California - Jeff Mitchell: Bill would increase transparency

AGORA moderator's picture

A Southern California-based member of the California Legislature has launched an important bill that, if ultimately passed intact, will strengthen the financial disclosure requirements of elected officials.

For years now those of us who have reported on the filings of state Form 700 have just rolled our eyes and shaken our heads at how completely undemanding and lax the form is in compelling local, county and state officials to tell us the actual nature of their personal financial affairs.

Without such knowledge we would never know when our electeds are acting in the best interests of themselves or their friends and not of the public.

To date, the California Legislature has managed to keep the state Fair Political Practices Commission a budget-starved, emaciated waif of an agency. So for a member of the Assembly to actually write a bill that would beef up disclosure — well, it’s just not something you see or hear of everyday.

So sincere kudos to state Assemblyman Mike Gatto for writing and filing Assembly Bill 10 on Monday.

The Glendale Democrat said his bill will toughen and modernize Form 700.

“Increased transparency is essential to protecting public resources, preventing corruption, and restoring public trust,” Gatto said in a prepared statement. “This legislation will bring disclosure requirements into the 21st century. These reforms will shed light on business dealings of political insiders and give Californian’s greater access to the information they deserve.”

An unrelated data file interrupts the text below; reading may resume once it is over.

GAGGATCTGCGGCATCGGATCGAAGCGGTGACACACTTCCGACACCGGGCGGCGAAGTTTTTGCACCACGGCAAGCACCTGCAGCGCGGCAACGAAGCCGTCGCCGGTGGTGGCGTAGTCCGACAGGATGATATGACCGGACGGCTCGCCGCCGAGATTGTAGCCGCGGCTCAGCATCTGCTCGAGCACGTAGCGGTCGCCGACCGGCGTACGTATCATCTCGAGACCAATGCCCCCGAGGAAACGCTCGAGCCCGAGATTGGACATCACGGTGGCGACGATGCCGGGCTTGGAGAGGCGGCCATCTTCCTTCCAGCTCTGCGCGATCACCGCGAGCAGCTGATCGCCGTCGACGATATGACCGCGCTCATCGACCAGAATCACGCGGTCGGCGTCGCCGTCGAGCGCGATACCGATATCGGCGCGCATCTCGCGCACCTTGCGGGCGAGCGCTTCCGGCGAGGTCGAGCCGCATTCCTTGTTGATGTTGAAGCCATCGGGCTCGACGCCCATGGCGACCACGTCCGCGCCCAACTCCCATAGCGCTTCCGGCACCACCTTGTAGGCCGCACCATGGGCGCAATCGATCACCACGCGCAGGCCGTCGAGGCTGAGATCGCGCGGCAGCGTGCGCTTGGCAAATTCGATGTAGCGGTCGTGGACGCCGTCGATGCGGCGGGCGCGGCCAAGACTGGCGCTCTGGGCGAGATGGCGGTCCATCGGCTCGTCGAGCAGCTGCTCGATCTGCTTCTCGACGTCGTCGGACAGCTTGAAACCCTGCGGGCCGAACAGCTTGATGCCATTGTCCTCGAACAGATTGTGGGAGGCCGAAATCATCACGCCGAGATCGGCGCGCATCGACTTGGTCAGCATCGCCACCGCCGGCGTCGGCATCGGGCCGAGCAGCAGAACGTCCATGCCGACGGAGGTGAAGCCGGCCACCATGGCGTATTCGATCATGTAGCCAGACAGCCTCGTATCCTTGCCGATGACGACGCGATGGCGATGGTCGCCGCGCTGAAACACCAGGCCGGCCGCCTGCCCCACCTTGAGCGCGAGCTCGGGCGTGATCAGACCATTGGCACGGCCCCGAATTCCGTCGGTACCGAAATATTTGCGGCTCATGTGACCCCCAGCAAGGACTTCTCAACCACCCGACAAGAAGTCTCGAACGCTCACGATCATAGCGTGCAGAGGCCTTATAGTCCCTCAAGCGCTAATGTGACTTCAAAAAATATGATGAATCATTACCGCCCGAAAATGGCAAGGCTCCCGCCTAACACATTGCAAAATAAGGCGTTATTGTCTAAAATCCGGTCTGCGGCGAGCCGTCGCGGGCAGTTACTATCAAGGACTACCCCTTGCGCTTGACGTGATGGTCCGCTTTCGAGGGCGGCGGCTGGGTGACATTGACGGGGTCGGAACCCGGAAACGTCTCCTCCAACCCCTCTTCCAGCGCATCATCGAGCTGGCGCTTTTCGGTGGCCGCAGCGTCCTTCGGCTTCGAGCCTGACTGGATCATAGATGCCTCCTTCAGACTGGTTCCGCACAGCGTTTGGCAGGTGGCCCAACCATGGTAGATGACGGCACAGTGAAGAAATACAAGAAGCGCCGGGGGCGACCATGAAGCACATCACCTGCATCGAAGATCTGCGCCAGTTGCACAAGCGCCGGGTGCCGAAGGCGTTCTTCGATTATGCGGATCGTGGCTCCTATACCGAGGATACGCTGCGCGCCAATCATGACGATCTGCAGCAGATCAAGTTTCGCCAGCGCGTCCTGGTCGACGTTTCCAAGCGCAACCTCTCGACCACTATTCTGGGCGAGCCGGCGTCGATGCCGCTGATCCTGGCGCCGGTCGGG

If Gatto’s legislation makes it through committee and if it gets to the floor for a vote and if it actually gets on the desk of Gov. Jerry Brown, the legislation would change Form 700 in four basic ways. It would:

• Clarify the reporting ranges for investments, property and income to be less broad and more specific, providing taxpayers a better picture of the financial interests of an elected official;

• Require elected officials to disclose who their business partners are;

• Require elected officials to disclose what exactly their businesses do; and

• Require elected officials to report the number of times they excused themselves from a vote because of a conflict of interest.

As AB10 moves the through the legislative sausage maker, I will keep you posted on its progress. Let’s all cross our fingers that we’ll be able to still recognize it on the flipside.

SOURCE: The Californian, December 1st, 2014,